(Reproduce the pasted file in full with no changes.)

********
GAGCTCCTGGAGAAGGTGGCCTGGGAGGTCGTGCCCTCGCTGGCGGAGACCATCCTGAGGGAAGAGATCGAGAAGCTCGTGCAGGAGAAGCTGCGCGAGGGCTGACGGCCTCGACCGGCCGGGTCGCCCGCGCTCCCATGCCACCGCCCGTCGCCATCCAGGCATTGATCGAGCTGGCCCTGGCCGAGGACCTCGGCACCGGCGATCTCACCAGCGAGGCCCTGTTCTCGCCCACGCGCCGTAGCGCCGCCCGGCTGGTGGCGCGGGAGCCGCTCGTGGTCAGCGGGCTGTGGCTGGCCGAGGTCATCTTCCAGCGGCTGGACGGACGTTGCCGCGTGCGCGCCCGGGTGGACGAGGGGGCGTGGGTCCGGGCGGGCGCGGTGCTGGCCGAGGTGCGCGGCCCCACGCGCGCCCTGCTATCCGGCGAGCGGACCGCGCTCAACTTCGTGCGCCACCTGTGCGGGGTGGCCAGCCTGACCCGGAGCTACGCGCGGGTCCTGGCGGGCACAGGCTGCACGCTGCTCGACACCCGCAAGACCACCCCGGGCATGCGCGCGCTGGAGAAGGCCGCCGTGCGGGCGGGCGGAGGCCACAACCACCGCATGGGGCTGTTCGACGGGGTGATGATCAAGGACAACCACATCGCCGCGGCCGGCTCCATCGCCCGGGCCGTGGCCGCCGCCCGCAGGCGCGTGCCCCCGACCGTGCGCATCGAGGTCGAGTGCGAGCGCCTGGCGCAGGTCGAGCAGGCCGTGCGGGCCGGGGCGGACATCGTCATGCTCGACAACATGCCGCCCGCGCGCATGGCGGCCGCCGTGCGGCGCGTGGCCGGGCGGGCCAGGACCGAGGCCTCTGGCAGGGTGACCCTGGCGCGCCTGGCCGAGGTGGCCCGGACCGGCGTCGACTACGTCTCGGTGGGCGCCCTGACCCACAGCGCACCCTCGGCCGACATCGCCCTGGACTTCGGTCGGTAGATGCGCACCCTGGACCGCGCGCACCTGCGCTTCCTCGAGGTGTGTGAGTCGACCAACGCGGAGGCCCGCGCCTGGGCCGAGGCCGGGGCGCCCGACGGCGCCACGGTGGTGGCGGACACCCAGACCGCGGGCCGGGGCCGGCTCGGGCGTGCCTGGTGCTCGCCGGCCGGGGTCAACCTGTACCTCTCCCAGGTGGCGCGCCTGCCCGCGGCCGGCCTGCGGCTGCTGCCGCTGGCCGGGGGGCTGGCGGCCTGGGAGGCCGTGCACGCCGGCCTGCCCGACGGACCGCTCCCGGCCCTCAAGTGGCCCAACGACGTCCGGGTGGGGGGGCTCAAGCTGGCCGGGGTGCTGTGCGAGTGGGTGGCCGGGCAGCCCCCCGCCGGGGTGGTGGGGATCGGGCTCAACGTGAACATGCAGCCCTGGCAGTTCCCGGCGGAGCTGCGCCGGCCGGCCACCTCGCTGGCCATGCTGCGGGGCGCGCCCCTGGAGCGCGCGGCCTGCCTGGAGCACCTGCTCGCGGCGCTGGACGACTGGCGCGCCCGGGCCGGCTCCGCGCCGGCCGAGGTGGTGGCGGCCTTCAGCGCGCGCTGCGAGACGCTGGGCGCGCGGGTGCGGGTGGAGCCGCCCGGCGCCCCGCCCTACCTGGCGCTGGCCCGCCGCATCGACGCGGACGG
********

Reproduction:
GAGCTCCTGGAGAAGGTGGCCTGGGAGGTCGTGCCCTCGCTGGCGGAGACCATCCTGAGGGAAGAGATCGAGAAGCTCGTGCAGGAGAAGCTGCGCGAGGGCTGACGGCCTCGACCGGCCGGGTCGCCCGCGCTCCCATGCCACCGCCCGTCGCCATCCAGGCATTGATCGAGCTGGCCCTGGCCGAGGACCTCGGCACCGGCGATCTCACCAGCGAGGCCCTGTTCTCGCCCACGCGCCGTAGCGCCGCCCGGCTGGTGGCGCGGGAGCCGCTCGTGGTCAGCGGGCTGTGGCTGGCCGAGGTCATCTTCCAGCGGCTGGACGGACGTTGCCGCGTGCGCGCCCGGGTGGACGAGGGGGCGTGGGTCCGGGCGGGCGCGGTGCTGGCCGAGGTGCGCGGCCCCACGCGCGCCCTGCTATCCGGCGAGCGGACCGCGCTCAACTTCGTGCGCCACCTGTGCGGGGTGGCCAGCCTGACCCGGAGCTACGCGCGGGTCCTGGCGGGCACAGGCTGCACGCTGCTCGACACCCGCAAGACCACCCCGGGCATGCGCGCGCTGGAGAAGGCCGCCGTGCGGGCGGGCGGAGGCCACAACCACCGCATGGGGCTGTTCGACGGGGTGATGATCAAGGACAACCACATCGCCGCGGCCGGCTCCATCGCCCGGGCCGTGGCCGCCGCCCGCAGGCGCGTGCCCCCGACCGTGCGCATCGAGGTCGAGTGCGAGCGCCTGGCGCAGGTCGAGCAGGCCGTGCGGGCCGGGGCGGACATCGTCATGCTCGACAACATGCCGCCCGCGCGCATGGCGGCCGCCGTGCGGCGCGTGGCCGGGCGGGCCAGGACCGAGGCCTCTGGCAGGGTGACCCTGGCGCGCCTGGCCGAGGTGGCCCGGACCGGCGTCGACTACGTCTCGGTGGGCGCCCTGACCCACAGCGCACCCTCGGCCGACATCGCCCTGGACTTCGGTCGGTAGATGCGCACCCTGGACCGCGCGCACCTGCGCTTCCTCGAGGTGTGTGAGTCGACCAACGCGGAGGCCCGCGCCTGGGCCGAGGCCGGGGCGCCCGACGGCGCCACGGTGGTGGCGGACACCCAGACCGCGGGCCGGGGCCGGCTCGGGCGTGCCTGGTGCTCGCCGGCCGGGGTCAACCTGTACCTCTCCCAGGTGGCGCGCCTGCCCGCGGCCGGCCTGCGGCTGCTGCCGCTGGCCGGGGGGCTGGCGGCCTGGGAGGCCGTGCACGCCGGCCTGCCCGACGGACCGCTCCCGGCCCTCAAGTGGCCCAACGACGTCCGGGTGGGGGGGCTCAAGCTGGCCGGGGTGCTGTGCGAGTGGGTGGCCGGGCAGCCCCCCGCCGGGGTGGTGGGGATCGGGCTCAACGTGAACATGCAGCCCTGGCAGTTCCCGGCGGAGCTGCGCCGGCCGGCCACCTCGCTGGCCATGCTGCGGGGCGCGCCCCTGGAGCGCGCGGCCTGCCTGGAGCACCTGCTCGCGGCGCTGGACGACTGGCGCGCCCGGGCCGGCTCCGCGCCGGCCGAGGTGGTGGCGGCCTTCAGCGCGCGCTGCGAGACGCTGGGCGCGCGGGTGCGGGTGGAGCCGCCCGGCGCCCCGCCCTACCTGGCGCTGGCCCGCCGCATCGACGCGGACGG